Summary of Working Paper No. 35-1996

I.5.1: Content of database, planning and risk assessment. Volume 2 - 1994 project work.

By Sylvi Vefsnmo and Stig Magnar Løvås, SINTEF NHL, Trondheim, Norway; and Anders Backlund and Erkki Ranki, Kværner Masa Yards Technology Inc., Helsinki, Finland.

The second working paper of Project I.5.1: Content of database, planning and risk assessment, has now been completed. The paper concentrates on sources of physical environment data and implementation of a basic dataset on ice cover into INSROP GIS. Further the project includes a study of risk assessment of ships in ice operation as well as an identification of different accident scenarios. In order to assess how pollution from NSR shipping will impact the environment, statistical oil drift models are given priority instead of operational oil drift models for local areas as outlined in the original plans.

Some of the physical environment data are already implemented into INSROP GIS and analyzed. However, the main part of the physical data needed or the assessment of the feasibility for opening the NSR is not implemented. It is recommended to initiate a separate data project covering delivery of physical environment data not included in other INSROP projects. Due to delays with delivery of physical environment data, efforts have been made to identify alternative sources.

Daily SSM/I sea ice data for the period July 1987 to December 1990 have been implemented into INSROP GIS and analyzed. Maps showing probability distribution of different ice concentration classes are presented for each month of the year. Since the time period covered by SSM/I ice data is very limited, the variability analysis will most probably not be representative for the large annual variations. Due to high temporal resolution of the dataset, it may serve as a "reference" dataset when evaluating the quality of other datasets for ice concentration to be implemented into INSROP GIS. The summer season for the region occurs roughly from June to September, when the ice cover melts significantly, diminishing in both extent and strength. The greatest seasonal fluctuations occur at the east and west ends of the route. This is due to the influence of ocean currents moving northward from the warmer Atlantic Ocean in the west and the Bering Sea in the east, which accelerate the ice decay in the spring and retard the freeze-up in the fall. The AARI Sea Ice Charts Database covering the period 1967-90 with a temporal resolution of 10 days will be implemented into INSROP GIS during the 1995 project work of Project I.3.1.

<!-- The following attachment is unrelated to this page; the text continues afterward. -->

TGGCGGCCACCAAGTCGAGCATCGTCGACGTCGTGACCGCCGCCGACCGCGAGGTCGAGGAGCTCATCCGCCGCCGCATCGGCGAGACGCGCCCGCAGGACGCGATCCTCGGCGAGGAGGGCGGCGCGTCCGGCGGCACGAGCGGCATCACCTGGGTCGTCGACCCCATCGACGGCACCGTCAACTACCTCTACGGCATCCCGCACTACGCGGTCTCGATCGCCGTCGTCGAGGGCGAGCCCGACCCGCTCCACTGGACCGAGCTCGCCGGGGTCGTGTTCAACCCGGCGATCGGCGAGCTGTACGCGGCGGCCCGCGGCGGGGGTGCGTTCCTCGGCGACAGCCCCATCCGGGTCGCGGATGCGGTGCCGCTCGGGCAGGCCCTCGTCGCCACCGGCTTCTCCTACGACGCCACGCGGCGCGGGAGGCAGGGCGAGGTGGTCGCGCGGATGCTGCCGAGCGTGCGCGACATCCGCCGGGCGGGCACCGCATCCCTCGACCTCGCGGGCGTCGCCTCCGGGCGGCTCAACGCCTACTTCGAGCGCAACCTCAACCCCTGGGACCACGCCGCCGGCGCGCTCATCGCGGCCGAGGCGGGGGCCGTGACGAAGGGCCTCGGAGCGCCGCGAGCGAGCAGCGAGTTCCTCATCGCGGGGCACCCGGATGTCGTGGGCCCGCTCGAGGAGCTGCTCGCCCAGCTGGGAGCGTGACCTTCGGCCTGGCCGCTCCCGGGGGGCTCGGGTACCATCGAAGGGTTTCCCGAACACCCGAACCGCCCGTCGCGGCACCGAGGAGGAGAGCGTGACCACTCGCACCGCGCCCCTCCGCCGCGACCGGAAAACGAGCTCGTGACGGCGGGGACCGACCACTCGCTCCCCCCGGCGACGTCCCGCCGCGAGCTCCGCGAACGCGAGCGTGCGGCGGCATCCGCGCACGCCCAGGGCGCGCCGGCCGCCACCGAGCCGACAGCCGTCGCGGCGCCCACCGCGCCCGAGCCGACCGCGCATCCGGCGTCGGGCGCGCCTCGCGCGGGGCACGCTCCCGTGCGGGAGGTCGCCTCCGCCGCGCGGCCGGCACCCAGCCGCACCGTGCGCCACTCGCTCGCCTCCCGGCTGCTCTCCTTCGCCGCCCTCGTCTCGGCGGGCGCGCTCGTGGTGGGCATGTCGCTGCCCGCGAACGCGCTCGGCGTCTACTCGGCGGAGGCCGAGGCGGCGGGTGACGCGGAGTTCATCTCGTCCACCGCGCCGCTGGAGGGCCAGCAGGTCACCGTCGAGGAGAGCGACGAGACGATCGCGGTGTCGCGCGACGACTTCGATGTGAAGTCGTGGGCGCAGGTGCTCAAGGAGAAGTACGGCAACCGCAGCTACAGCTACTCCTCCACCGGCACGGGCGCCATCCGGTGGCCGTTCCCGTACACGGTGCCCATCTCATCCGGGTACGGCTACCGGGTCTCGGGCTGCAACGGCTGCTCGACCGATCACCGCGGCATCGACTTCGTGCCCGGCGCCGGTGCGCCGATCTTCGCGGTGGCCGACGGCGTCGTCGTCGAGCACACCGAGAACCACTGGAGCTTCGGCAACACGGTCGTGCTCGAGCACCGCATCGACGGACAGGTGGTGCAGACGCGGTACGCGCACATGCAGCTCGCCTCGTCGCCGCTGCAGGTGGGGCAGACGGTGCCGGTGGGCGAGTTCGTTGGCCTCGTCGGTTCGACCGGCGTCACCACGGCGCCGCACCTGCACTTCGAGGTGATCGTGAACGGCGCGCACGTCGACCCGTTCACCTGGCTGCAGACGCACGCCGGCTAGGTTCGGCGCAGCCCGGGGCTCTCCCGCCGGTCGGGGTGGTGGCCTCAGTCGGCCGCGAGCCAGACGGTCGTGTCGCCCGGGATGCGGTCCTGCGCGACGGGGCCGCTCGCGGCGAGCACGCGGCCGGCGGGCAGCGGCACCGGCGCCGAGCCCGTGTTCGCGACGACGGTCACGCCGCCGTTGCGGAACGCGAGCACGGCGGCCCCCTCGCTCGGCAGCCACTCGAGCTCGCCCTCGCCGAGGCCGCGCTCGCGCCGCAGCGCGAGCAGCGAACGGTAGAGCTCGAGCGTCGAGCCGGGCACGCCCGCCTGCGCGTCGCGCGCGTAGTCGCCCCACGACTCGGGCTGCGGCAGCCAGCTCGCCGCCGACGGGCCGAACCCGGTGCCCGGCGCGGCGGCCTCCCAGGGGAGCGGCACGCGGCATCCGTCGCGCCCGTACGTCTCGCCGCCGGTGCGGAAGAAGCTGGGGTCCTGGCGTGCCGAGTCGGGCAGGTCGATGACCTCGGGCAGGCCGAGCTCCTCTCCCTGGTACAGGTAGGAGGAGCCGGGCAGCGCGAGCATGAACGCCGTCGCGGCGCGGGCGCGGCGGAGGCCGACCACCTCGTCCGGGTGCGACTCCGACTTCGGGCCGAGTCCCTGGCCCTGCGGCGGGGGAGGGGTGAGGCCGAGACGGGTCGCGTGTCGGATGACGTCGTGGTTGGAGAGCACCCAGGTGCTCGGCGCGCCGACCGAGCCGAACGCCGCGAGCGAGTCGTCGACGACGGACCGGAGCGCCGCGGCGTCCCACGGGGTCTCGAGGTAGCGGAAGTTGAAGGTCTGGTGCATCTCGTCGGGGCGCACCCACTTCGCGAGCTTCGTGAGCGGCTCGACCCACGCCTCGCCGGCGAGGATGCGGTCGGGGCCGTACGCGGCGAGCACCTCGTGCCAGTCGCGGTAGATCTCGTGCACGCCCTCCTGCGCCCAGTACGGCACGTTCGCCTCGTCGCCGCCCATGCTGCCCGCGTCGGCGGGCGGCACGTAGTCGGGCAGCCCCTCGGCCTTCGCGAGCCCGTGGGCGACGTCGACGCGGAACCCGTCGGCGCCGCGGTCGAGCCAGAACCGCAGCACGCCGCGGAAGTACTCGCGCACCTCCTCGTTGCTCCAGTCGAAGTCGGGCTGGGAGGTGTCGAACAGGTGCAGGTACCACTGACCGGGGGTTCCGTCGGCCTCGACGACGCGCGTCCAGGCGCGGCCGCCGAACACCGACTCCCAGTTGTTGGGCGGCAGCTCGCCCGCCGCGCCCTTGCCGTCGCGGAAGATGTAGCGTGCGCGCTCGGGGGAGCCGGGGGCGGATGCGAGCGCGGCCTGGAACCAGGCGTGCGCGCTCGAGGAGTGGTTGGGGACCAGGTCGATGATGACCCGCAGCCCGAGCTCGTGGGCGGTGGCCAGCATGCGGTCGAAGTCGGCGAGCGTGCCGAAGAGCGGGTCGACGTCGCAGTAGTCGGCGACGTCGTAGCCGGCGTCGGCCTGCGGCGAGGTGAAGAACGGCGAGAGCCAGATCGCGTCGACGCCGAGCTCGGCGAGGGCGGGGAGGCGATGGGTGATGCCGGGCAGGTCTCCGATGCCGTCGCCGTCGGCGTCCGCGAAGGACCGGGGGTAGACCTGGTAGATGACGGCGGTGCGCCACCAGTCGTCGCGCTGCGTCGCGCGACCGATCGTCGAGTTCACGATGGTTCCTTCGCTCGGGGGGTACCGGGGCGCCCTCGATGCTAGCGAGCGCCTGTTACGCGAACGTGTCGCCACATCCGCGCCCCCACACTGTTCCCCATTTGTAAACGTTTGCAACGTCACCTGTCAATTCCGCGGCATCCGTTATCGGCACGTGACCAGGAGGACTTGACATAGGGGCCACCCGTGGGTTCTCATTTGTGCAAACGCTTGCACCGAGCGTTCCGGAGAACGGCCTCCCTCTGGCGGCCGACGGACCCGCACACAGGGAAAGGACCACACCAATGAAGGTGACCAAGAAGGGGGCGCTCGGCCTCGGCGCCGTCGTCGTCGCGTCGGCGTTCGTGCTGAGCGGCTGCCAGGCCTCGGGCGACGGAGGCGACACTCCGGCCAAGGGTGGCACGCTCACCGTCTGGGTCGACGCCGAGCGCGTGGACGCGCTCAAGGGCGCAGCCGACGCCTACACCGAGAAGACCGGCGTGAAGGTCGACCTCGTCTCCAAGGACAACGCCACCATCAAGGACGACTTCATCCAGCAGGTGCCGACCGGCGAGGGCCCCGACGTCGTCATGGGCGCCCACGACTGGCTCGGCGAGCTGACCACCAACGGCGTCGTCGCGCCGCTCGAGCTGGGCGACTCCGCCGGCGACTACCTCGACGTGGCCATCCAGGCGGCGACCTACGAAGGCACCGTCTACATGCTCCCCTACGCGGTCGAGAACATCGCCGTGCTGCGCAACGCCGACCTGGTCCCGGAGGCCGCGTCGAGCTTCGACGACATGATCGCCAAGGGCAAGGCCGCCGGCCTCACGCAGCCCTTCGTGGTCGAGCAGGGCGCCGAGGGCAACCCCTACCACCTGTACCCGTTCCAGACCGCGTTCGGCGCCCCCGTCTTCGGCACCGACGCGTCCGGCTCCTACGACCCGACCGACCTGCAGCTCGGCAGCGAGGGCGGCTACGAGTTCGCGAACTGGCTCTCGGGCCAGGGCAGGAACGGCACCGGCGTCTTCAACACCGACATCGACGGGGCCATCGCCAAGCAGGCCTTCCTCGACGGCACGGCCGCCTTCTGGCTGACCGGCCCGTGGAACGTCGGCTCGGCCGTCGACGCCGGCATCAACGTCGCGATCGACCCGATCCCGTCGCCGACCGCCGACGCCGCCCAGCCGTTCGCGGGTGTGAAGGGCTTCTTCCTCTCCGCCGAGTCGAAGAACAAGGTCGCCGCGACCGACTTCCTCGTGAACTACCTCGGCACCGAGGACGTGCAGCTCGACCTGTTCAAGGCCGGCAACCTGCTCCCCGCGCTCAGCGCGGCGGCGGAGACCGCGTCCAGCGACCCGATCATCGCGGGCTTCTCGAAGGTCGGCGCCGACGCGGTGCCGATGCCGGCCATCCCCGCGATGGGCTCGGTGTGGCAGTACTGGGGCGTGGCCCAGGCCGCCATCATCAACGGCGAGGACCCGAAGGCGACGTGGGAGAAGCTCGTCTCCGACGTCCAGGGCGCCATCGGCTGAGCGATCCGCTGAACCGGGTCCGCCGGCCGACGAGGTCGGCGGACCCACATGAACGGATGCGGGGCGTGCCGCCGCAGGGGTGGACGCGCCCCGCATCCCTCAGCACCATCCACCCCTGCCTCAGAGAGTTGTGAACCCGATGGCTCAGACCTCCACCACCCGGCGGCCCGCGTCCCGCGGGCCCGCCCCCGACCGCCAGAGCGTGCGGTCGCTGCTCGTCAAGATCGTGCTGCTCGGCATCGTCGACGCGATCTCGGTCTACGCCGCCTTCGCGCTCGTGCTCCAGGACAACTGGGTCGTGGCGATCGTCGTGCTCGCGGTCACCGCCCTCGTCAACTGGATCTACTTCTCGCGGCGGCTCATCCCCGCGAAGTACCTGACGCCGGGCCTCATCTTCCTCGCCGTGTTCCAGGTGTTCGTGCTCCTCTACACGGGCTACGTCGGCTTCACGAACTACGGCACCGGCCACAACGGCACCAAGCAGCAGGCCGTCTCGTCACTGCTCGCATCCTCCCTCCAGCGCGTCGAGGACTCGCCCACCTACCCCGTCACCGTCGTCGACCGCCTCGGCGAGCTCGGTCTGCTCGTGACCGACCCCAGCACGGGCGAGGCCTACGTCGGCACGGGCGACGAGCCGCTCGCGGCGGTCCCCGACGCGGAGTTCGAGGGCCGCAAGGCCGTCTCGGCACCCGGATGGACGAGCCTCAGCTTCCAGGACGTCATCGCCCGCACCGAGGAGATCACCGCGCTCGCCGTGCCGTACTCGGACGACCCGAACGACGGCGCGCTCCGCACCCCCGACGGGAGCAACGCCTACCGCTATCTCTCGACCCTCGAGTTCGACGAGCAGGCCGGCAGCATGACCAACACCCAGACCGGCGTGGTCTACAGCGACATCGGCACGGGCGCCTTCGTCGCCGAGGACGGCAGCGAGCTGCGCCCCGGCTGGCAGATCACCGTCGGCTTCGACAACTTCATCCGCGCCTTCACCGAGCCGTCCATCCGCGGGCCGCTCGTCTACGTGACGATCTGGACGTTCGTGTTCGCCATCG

Sailing the NSR represents a potential hazard to the environment, personal safety and damage on vessels. A major concern is the possible impact on the environment from accidental oil spills either from cargo or bunker fuel. In order to assess how pollution will impact the environment, a statistical model will be applied to provide drift tracks of the pollutants. Based on requirements of input data to the statistical oil drift model, appropriate Russian data sources are identified and should be provided by AARI. The statistical analysis will show conflicts between oil versus shorelines and ice-covered areas for the region in concern.

Shallow waters and areas with heavy ice conditions are potential navigation risk areas. Statistical analyses shows that the eastern part of the NSR has a greater accidental risk than the western part. The major ship damage occurs during heavy ice conditions and with ships of ULA and L1 classes. The majority of ice damage to ships of L1 class occurs during assistance from ice-breakers. The ships of ULA class are most frequently exposed to damage when sailing alone. In the Arctic seas about 40 % of the damage occurs in the Kara Sea where the intensity of sailing is highest. About 20 % of the accidents occur in the Laptev Sea and the East Siberian Sea while only about 14 % occur in the Chukchi Sea. The analyses also show that most of the accidents occur at the end of the navigation period (August-September).